Curtis said, "Also, it comes out of practical issues, which is that the greatest concern in terms of US security lies in South Asia, and particularly in Pakistan, and thus the need to consult mostly with India on these concerns�and after Mumbai, a desire to support India in its counterterrorism efforts, but also to share lessons learned and to share US' own lessons learned from the 9/11 attacks and to create a more productive relationship with India."

"So, this is really the driver behind his (Panetta) making India his first visit," she said.

Curtis said that in the past several years, despite the progress on the US-India civilian nuclear deal, "which was a major breakthrough in establishing trust on the nuclear issue specifically, what I saw was that we hadn't really made the counterterrorism relationship all that it could be."

"We really had failed to establish the kind of trust in tactical and strategic cooperation in this area, despite the fact that we have the same concerns and the urgency of our concerns, at the same level," she said. "We had failed to exploit the opportunities that are available and to deal with the issue and commensurate to the level of urgency both countries have in seeing the terrorist threat dealt with."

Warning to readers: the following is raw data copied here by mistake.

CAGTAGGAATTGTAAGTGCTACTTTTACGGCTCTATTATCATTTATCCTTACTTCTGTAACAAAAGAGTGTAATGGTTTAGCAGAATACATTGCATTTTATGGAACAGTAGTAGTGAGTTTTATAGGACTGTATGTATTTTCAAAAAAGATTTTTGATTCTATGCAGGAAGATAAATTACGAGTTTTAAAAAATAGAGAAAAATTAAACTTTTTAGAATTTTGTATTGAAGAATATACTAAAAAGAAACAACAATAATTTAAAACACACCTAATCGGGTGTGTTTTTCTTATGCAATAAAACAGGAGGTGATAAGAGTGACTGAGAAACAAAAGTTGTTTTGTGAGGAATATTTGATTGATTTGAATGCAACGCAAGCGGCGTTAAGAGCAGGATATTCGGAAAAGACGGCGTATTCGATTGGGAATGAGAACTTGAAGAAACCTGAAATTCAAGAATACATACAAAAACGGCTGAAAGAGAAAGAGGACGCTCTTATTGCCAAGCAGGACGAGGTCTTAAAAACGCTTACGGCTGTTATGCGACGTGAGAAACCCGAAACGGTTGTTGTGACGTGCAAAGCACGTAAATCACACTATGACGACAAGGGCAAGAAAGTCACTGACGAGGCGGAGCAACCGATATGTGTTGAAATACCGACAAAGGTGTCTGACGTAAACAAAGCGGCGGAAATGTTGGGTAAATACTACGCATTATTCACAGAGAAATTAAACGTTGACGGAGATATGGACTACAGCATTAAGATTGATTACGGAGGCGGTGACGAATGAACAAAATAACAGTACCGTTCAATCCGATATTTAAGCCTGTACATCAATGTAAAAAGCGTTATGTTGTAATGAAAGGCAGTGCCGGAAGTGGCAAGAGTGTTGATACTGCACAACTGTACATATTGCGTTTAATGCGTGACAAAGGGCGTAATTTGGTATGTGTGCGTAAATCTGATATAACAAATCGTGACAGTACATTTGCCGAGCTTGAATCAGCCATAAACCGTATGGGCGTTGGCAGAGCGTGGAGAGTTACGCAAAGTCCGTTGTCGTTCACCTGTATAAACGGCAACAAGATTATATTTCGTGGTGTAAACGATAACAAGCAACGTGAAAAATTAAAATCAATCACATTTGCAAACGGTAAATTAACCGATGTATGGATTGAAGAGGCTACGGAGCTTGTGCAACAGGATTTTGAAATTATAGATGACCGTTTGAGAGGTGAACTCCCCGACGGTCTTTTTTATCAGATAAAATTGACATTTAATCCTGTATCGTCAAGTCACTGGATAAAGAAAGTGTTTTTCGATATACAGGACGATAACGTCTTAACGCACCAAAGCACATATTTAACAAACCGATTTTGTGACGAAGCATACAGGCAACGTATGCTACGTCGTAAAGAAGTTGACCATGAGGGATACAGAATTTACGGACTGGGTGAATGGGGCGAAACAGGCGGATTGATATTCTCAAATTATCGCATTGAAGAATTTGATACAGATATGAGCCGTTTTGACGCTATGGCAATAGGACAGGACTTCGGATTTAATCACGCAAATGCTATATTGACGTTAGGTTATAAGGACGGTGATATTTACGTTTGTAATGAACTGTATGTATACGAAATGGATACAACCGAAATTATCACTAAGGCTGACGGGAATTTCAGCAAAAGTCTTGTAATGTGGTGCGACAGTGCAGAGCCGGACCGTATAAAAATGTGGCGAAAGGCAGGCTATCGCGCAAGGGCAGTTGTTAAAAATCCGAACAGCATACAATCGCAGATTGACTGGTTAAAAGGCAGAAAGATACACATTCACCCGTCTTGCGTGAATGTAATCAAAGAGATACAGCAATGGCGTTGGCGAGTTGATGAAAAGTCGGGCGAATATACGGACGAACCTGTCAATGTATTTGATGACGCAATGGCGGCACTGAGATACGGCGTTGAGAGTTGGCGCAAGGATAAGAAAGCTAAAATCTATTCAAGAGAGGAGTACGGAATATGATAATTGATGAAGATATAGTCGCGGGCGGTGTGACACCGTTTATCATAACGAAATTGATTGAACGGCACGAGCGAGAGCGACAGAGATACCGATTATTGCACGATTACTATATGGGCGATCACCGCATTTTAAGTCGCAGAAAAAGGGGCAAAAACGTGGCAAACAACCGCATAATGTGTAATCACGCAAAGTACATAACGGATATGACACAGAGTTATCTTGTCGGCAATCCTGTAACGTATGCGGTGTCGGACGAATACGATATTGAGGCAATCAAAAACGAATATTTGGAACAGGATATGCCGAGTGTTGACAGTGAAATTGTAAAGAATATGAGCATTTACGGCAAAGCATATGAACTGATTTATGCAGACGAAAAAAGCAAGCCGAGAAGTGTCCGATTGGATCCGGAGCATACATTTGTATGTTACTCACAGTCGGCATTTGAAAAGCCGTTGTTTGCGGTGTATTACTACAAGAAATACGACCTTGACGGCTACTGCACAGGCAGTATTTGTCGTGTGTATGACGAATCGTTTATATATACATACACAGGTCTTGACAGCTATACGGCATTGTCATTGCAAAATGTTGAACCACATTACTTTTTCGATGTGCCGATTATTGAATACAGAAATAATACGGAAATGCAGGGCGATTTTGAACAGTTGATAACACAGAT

She acknowledged that much of it was also fueled by Indian paranoia over the CIA's ties with the ISI that had been formed in the wake of the erstwhile Soviet Union's invasion of Afghanistan, and New Delhi perhaps felt that intelligence sharing or even close cooperation with the CIA could lead to leaks to the ISI.

Even events over the past few years like India being convinced that it was the CIA who ferreted out a senior RAW official, who had been a US agent and transplanted him in the US as well as other such incidents with lower ranked Indian intelligence operatives had further compounded New Delhi's concerns over close links let along cooperation with the CIA.